Jackson defends "the right to strike" in her first big dissent
For those wanting to understand Justice Ketanji Brown Jackson better in her role on the Supreme Court, her solo dissent in Thursday's labor law decision is "a feature, not a bug."
On Thursday, Justice Ketanji Brown Jackson authored her first dissenting opinion in a merits case as an associate justice of the U.S. Supreme Court. What’s more, she did so as the sole dissenting voice in the case, Glacier Northwest v. International Brotherhood of Teamsters Local Union No. 174.
The case — asking whether a company’s lawsuit against a union over concrete that was ruined following a strike of the company’s drivers could proceed in state court — was actually, Jackson told us, about both the history of the National Labor Rights Act and future of labor rights in America.
“The right to strike is fundamental to American labor law,” she began her dissent, setting the groundwork for an opinion that was longer than the majority opinion and the two opinions concurring in the judgment combined.
Jackson was also, it appeared, setting the groundwork for her time on the court. Over the course of her first term as a justice, her work in oral arguments has certainly told us much about her skill and contribution to the court — as I’ve written. But arguments are of the moment — they are chances for justices to tease out ideas and to attempt to win over colleagues — whereas opinions are forever. They are the words that go into history. And the justices know that.1
“Congress was well aware that organized labor’s exercise of the right to strike risks harm to an employer’s economic interests,” Jackson wrote. “Yet, Congress protected that right anyway. In fact, the threat of economic harm posed by the right to strike is a feature, not a bug, of the NLRA.”
Jackson, who is 52, wrote as someone who seems to understand already that her role — for the next decade or longer, unless something dramatic changes — might often be to tell the court and the country where and how she believes it is going wrong.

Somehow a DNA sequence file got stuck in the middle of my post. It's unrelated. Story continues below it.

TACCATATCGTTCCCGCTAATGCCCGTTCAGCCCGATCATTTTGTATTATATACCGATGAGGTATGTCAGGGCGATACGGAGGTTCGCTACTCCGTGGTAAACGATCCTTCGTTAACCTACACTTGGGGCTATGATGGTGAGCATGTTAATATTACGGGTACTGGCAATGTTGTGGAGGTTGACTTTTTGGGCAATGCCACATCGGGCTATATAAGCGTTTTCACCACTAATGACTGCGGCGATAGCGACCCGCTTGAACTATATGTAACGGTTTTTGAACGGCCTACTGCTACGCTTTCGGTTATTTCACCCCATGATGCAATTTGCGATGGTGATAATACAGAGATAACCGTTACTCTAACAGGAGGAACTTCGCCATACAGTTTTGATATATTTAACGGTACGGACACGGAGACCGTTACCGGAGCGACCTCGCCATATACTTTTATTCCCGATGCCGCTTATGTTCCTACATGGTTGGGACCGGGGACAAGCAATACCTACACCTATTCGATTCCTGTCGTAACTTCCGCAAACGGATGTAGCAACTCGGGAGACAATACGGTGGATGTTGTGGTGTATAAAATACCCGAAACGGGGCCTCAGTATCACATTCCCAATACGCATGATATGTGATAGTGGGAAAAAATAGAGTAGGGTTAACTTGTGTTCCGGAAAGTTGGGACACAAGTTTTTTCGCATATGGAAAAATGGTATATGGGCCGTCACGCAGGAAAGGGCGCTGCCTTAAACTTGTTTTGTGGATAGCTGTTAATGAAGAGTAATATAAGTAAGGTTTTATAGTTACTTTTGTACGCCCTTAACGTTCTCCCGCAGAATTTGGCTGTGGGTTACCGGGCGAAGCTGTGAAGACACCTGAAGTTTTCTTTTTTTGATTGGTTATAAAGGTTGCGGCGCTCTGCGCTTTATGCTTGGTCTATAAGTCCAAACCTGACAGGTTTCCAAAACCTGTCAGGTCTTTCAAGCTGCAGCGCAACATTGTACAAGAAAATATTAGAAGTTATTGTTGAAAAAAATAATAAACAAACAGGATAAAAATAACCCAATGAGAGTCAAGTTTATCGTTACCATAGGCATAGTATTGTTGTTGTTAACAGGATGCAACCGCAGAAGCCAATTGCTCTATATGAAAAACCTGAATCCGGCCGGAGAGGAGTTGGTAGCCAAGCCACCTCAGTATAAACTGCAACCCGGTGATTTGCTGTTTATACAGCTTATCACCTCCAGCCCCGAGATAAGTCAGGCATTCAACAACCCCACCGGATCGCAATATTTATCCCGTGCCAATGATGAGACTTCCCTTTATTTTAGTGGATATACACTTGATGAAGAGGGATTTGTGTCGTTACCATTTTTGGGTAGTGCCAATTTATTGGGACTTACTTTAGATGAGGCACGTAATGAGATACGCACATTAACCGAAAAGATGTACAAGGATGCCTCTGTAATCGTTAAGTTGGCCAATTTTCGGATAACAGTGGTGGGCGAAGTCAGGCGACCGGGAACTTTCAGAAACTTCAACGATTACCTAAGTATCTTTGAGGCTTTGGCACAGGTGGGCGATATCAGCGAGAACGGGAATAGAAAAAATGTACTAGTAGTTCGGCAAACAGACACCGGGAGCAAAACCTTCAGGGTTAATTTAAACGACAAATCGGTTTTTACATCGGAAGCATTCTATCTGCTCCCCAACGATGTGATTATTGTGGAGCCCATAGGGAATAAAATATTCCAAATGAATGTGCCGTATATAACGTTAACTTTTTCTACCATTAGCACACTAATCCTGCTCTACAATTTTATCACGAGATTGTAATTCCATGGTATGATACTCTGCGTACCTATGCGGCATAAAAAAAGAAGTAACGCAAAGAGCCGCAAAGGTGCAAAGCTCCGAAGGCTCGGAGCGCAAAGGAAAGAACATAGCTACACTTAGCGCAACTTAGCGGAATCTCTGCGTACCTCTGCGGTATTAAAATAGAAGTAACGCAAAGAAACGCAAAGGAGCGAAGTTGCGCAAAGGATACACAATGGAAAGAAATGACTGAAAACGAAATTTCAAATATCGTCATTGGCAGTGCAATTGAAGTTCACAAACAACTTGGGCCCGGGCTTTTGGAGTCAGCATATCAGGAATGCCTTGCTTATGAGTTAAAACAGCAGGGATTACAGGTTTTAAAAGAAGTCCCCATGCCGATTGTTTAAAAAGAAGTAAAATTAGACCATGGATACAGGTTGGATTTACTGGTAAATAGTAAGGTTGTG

She’s already signaled her comfort with this role in some of her shadow docket dissents — in death penalty cases, in a case raising questions about the role of plea bargaining in our criminal legal system, and in a dissent questioning how the Supreme Court is tossing out lower court decisions more often under what used to be a rarely invoked rule. (In all but one of these, she was joined by one or both of the other Democratic appointees in dissent.)
On Thursday, though, Jackson wrote her first dissent in a case following full briefing and argument — and, as noted, she did so alone. Because she was writing for only herself, moreover, we also got a more clear look than we normally do from opinions at how Jackson wants to be seen on this court.
Or, to apply the words of her Glacier Northwest dissent to an examination of that dissent, her solo status is “a feature, not a bug” for those wanting to better understand Justice Ketanji Brown Jackson.
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So, what happened?
In Glacier Northwest, all eight justices other than Jackson voted to reverse the Washington Supreme Court, which had held that Washington courts couldn’t hear the company’s case against the union because, under the NLRA, the “loss was incidental to a strike arguably protected by federal law.”
That was a decision applying federal law as interpreted by the Supreme Court in 1959. Thursday’s decision ultimately split on two important grounds relating to that rule: first, whether the activity engaged in by the union here was “arguably protected” by the NLRA and, second, whether that should even be the rule for deciding when courts need to defer, at least initially, to the NLRB.